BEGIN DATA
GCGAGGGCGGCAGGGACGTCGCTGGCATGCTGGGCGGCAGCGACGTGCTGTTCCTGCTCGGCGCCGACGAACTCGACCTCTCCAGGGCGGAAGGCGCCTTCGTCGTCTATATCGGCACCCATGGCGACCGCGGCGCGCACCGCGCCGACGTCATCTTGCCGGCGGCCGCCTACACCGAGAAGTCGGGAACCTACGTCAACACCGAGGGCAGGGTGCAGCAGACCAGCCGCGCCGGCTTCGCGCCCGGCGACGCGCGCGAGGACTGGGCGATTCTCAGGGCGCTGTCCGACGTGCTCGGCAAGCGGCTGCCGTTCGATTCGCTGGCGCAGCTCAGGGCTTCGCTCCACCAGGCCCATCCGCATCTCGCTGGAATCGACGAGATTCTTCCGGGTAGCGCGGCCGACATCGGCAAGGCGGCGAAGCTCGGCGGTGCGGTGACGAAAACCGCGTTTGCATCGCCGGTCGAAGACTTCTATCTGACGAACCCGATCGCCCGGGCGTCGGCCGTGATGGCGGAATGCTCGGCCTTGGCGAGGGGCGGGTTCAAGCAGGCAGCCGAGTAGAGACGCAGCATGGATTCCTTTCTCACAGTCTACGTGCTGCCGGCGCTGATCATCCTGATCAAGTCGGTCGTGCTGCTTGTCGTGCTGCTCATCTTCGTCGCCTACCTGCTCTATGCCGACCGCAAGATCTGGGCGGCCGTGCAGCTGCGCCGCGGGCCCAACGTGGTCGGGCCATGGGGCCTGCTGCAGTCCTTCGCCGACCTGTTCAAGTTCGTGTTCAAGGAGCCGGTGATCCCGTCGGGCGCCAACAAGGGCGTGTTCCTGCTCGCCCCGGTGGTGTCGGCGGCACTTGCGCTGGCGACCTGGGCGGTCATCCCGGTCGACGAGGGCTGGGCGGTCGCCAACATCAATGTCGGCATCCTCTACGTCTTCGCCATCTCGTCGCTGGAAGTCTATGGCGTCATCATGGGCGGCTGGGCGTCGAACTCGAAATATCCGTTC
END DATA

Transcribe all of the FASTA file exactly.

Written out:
GCGAGGGCGGCAGGGACGTCGCTGGCATGCTGGGCGGCAGCGACGTGCTGTTCCTGCTCGGCGCCGACGAACTCGACCTCTCCAGGGCGGAAGGCGCCTTCGTCGTCTATATCGGCACCCATGGCGACCGCGGCGCGCACCGCGCCGACGTCATCTTGCCGGCGGCCGCCTACACCGAGAAGTCGGGAACCTACGTCAACACCGAGGGCAGGGTGCAGCAGACCAGCCGCGCCGGCTTCGCGCCCGGCGACGCGCGCGAGGACTGGGCGATTCTCAGGGCGCTGTCCGACGTGCTCGGCAAGCGGCTGCCGTTCGATTCGCTGGCGCAGCTCAGGGCTTCGCTCCACCAGGCCCATCCGCATCTCGCTGGAATCGACGAGATTCTTCCGGGTAGCGCGGCCGACATCGGCAAGGCGGCGAAGCTCGGCGGTGCGGTGACGAAAACCGCGTTTGCATCGCCGGTCGAAGACTTCTATCTGACGAACCCGATCGCCCGGGCGTCGGCCGTGATGGCGGAATGCTCGGCCTTGGCGAGGGGCGGGTTCAAGCAGGCAGCCGAGTAGAGACGCAGCATGGATTCCTTTCTCACAGTCTACGTGCTGCCGGCGCTGATCATCCTGATCAAGTCGGTCGTGCTGCTTGTCGTGCTGCTCATCTTCGTCGCCTACCTGCTCTATGCCGACCGCAAGATCTGGGCGGCCGTGCAGCTGCGCCGCGGGCCCAACGTGGTCGGGCCATGGGGCCTGCTGCAGTCCTTCGCCGACCTGTTCAAGTTCGTGTTCAAGGAGCCGGTGATCCCGTCGGGCGCCAACAAGGGCGTGTTCCTGCTCGCCCCGGTGGTGTCGGCGGCACTTGCGCTGGCGACCTGGGCGGTCATCCCGGTCGACGAGGGCTGGGCGGTCGCCAACATCAATGTCGGCATCCTCTACGTCTTCGCCATCTCGTCGCTGGAAGTCTATGGCGTCATCATGGGCGGCTGGGCGTCGAACTCGAAATATCCGTTC